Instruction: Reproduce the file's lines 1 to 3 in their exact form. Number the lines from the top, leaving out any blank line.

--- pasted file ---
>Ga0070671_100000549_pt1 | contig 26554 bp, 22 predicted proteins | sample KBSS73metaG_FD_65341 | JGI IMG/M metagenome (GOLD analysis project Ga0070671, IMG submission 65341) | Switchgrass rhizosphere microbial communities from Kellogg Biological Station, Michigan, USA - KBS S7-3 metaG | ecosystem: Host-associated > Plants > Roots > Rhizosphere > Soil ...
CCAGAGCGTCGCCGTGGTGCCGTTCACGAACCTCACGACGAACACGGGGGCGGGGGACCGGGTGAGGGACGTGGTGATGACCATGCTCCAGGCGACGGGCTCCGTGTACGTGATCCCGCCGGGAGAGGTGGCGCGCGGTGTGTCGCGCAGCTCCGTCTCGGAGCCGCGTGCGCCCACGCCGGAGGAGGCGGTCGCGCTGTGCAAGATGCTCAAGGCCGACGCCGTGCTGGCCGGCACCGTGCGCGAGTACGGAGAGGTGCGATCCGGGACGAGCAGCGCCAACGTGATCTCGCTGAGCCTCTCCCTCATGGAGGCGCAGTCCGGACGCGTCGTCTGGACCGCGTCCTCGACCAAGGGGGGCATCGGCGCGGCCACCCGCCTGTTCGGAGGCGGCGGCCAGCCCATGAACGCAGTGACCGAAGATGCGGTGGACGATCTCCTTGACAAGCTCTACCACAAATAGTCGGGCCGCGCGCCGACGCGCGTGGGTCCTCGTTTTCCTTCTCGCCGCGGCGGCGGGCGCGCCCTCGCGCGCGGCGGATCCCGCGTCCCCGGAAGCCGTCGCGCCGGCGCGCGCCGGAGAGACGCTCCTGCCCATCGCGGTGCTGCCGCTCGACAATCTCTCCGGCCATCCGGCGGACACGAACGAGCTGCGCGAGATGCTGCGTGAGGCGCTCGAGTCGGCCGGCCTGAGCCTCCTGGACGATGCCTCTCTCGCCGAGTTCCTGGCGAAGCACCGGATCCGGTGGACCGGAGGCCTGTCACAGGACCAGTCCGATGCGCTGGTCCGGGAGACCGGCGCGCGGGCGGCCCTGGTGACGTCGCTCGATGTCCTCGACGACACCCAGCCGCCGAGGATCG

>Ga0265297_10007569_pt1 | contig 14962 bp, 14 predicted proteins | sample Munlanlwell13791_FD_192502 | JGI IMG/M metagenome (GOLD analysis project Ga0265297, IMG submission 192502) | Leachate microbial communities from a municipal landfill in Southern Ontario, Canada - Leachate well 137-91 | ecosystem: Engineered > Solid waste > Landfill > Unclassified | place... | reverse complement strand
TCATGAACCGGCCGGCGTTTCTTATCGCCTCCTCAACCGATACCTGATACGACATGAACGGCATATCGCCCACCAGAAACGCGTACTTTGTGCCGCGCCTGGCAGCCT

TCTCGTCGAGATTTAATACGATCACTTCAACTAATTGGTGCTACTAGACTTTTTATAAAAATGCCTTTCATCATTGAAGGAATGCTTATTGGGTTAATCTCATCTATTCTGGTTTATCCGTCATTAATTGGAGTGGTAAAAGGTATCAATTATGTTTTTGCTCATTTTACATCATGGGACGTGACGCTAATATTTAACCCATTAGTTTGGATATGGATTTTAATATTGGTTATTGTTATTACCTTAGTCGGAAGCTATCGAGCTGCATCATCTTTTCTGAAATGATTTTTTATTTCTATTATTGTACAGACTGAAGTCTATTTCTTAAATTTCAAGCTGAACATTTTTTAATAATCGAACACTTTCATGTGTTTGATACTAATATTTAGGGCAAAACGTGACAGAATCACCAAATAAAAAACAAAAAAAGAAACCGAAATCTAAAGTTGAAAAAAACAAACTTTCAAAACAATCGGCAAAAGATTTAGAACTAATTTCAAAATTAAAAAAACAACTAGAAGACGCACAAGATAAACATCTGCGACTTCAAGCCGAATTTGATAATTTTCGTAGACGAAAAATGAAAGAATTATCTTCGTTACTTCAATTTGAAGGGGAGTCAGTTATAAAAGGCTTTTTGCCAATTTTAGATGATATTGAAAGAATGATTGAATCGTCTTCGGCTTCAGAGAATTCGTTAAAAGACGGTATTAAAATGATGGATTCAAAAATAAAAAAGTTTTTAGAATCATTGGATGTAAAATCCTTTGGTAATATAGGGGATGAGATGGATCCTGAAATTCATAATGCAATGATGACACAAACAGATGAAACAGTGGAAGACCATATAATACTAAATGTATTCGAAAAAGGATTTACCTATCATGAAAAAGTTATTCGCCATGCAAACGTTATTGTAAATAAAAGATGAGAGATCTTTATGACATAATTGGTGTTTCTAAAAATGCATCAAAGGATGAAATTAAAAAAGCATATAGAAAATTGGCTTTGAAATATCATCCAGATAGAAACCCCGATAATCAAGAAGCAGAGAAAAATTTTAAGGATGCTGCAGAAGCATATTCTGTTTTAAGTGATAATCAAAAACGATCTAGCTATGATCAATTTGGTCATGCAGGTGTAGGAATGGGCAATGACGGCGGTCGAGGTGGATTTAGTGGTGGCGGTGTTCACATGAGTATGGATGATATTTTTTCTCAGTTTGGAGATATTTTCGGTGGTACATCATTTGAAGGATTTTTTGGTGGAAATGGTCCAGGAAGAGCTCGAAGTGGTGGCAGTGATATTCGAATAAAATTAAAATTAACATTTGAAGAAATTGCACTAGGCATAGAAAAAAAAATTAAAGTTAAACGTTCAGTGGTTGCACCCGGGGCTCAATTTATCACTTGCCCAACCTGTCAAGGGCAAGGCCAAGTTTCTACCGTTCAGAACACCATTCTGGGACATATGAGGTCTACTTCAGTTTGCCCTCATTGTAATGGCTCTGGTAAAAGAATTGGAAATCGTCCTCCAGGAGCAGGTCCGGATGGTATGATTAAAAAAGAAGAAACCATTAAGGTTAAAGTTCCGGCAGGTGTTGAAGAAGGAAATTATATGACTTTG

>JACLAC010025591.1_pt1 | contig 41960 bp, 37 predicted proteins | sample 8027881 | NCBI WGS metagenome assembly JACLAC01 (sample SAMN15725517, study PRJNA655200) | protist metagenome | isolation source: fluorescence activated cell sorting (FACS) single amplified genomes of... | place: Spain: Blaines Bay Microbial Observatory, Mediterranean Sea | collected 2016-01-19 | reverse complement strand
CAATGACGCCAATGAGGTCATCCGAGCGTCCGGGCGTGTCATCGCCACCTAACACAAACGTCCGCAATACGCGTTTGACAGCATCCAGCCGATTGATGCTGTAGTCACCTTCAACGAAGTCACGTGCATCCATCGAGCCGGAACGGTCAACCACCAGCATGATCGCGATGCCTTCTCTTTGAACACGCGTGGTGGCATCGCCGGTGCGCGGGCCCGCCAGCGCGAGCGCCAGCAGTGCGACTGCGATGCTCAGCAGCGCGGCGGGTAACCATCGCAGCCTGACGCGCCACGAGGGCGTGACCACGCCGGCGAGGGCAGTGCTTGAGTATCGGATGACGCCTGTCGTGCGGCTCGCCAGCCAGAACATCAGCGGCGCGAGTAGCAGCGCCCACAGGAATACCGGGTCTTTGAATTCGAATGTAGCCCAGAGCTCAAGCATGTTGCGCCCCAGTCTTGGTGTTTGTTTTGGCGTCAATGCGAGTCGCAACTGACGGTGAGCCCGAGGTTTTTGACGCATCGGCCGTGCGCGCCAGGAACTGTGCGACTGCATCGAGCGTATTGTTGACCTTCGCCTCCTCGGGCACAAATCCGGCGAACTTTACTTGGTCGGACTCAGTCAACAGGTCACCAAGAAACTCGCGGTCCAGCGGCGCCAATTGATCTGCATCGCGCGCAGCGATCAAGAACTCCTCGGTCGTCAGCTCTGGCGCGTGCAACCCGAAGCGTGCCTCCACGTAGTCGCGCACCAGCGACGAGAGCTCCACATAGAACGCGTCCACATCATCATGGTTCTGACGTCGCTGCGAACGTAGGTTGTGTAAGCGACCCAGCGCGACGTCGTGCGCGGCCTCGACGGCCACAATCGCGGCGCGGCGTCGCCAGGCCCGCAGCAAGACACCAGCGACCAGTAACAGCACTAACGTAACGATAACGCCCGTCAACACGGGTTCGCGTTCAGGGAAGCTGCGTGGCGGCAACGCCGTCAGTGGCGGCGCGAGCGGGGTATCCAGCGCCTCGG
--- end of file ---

>Ga0070671_100000549_pt1 | contig 26554 bp, 22 predicted proteins | sample KBSS73metaG_FD_65341 | JGI IMG/M metagenome (GOLD analysis project Ga0070671, IMG submission 65341) | Switchgrass rhizosphere microbial communities from Kellogg Biological Station, Michigan, USA - KBS S7-3 metaG | ecosystem: Host-associated > Plants > Roots > Rhizosphere > Soil ...
CCAGAGCGTCGCCGTGGTGCCGTTCACGAACCTCACGACGAACACGGGGGCGGGGGACCGGGTGAGGGACGTGGTGATGACCATGCTCCAGGCGACGGGCTCCGTGTACGTGATCCCGCCGGGAGAGGTGGCGCGCGGTGTGTCGCGCAGCTCCGTCTCGGAGCCGCGTGCGCCCACGCCGGAGGAGGCGGTCGCGCTGTGCAAGATGCTCAAGGCCGACGCCGTGCTGGCCGGCACCGTGCGCGAGTACGGAGAGGTGCGATCCGGGACGAGCAGCGCCAACGTGATCTCGCTGAGCCTCTCCCTCATGGAGGCGCAGTCCGGACGCGTCGTCTGGACCGCGTCCTCGACCAAGGGGGGCATCGGCGCGGCCACCCGCCTGTTCGGAGGCGGCGGCCAGCCCATGAACGCAGTGACCGAAGATGCGGTGGACGATCTCCTTGACAAGCTCTACCACAAATAGTCGGGCCGCGCGCCGACGCGCGTGGGTCCTCGTTTTCCTTCTCGCCGCGGCGGCGGGCGCGCCCTCGCGCGCGGCGGATCCCGCGTCCCCGGAAGCCGTCGCGCCGGCGCGCGCCGGAGAGACGCTCCTGCCCATCGCGGTGCTGCCGCTCGACAATCTCTCCGGCCATCCGGCGGACACGAACGAGCTGCGCGAGATGCTGCGTGAGGCGCTCGAGTCGGCCGGCCTGAGCCTCCTGGACGATGCCTCTCTCGCCGAGTTCCTGGCGAAGCACCGGATCCGGTGGACCGGAGGCCTGTCACAGGACCAGTCCGATGCGCTGGTCCGGGAGACCGGCGCGCGGGCGGCCCTGGTGACGTCGCTCGATGTCCTCGACGACACCCAGCCGCCGAGGATCG

>Ga0265297_10007569_pt1 | contig 14962 bp, 14 predicted proteins | sample Munlanlwell13791_FD_192502 | JGI IMG/M metagenome (GOLD analysis project Ga0265297, IMG submission 192502) | Leachate microbial communities from a municipal landfill in Southern Ontario, Canada - Leachate well 137-91 | ecosystem: Engineered > Solid waste > Landfill > Unclassified | place... | reverse complement strand